Concurrent licenses limit only the number of simultaneous users, but not the number of users who can use the software at different times; while nominated licenses allow to run the program by a specific number of single users.
For example, in the case of an institution with a 4 seat concurrent license:
[pullquote]Once the license server has been installed, users will get a license file to activate their local installations of Mnova on their machines. An unlimited number of activations will be allowed. The server, however, will control the simultaneous usage. Therefore, when an user launches Mnova, if there are already 4 users using the software, the license server will refuse the license and return a message to come back later, as a license is not available. Once one of the 4 users closes the software (or a predetermined period of time elapses with no interaction) that license is released, and a new user can start using the software.[/pullquote]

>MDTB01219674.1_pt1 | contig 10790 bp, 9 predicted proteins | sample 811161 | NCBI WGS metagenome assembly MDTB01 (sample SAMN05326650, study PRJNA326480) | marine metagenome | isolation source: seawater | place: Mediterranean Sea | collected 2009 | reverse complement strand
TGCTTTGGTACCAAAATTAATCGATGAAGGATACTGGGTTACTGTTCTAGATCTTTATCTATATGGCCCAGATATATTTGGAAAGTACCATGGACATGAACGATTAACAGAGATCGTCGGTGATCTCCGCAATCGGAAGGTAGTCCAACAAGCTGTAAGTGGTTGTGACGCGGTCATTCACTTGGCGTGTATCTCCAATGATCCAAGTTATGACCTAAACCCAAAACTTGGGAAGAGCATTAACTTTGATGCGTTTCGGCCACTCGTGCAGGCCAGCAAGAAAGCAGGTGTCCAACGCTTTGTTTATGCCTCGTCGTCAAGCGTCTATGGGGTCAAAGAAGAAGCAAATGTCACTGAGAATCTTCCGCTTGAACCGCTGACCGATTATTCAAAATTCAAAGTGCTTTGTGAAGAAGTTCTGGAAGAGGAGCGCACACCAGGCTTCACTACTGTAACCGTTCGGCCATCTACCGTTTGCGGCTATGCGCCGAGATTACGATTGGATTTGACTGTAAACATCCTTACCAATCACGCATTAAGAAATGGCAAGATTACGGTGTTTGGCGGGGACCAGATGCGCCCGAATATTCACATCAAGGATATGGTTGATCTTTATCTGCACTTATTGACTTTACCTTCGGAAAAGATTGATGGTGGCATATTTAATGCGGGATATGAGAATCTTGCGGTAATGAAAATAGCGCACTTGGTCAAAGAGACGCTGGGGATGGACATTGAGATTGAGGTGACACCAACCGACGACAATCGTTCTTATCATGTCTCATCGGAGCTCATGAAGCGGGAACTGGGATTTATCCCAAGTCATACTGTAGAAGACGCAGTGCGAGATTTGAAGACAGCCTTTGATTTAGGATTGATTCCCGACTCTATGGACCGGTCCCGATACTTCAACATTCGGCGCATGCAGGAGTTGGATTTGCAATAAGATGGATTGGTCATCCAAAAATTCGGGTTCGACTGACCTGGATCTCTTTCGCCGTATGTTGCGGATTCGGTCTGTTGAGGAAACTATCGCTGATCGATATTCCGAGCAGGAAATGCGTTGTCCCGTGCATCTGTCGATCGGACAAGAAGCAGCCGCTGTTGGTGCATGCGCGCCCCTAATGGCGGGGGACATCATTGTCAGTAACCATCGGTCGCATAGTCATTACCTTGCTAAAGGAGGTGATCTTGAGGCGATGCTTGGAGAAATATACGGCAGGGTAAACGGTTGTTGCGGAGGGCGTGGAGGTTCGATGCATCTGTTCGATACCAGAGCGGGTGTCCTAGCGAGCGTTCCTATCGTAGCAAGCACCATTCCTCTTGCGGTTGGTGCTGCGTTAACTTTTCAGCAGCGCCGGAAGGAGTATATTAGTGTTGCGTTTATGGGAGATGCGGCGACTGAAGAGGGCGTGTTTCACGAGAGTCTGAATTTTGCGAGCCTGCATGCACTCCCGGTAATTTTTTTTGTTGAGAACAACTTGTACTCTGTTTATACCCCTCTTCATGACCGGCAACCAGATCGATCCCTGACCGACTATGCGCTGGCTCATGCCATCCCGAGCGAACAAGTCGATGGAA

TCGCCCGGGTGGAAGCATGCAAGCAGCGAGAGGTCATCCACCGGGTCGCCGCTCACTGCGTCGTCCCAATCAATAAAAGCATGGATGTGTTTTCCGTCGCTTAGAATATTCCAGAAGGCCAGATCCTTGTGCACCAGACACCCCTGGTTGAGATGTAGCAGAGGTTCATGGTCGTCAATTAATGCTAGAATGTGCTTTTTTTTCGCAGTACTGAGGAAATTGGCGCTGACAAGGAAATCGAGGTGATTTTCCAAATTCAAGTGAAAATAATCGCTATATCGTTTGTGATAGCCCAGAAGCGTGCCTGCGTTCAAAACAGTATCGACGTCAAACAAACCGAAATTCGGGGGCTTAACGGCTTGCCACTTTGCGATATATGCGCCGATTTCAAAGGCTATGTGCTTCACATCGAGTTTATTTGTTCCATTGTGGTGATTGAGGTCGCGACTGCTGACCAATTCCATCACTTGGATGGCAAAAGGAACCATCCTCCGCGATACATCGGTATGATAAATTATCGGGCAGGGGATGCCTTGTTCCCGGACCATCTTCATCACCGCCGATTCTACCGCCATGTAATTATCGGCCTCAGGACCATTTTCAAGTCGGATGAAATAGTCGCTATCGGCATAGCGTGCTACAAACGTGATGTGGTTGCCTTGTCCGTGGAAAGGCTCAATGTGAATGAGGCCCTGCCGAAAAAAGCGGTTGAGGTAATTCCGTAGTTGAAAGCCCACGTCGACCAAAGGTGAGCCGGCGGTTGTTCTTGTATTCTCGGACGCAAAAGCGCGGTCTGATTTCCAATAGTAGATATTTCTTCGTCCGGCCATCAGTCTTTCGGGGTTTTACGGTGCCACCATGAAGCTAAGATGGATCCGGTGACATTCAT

Please note that to be able to use these licenses, a connection to the license server is esential, so they are not indicated for working from home (unless a good VPN connection is available) or whilst on trips, but rather for working at the workplace.
So concurrent licenses fit perfectly with those organizations where many users are going to use the application but not many simultaneously (so use of the application by each user is not intensive) and where the use of the application whilst off the network (at home, conferences, on trips, etc.) is not desirable..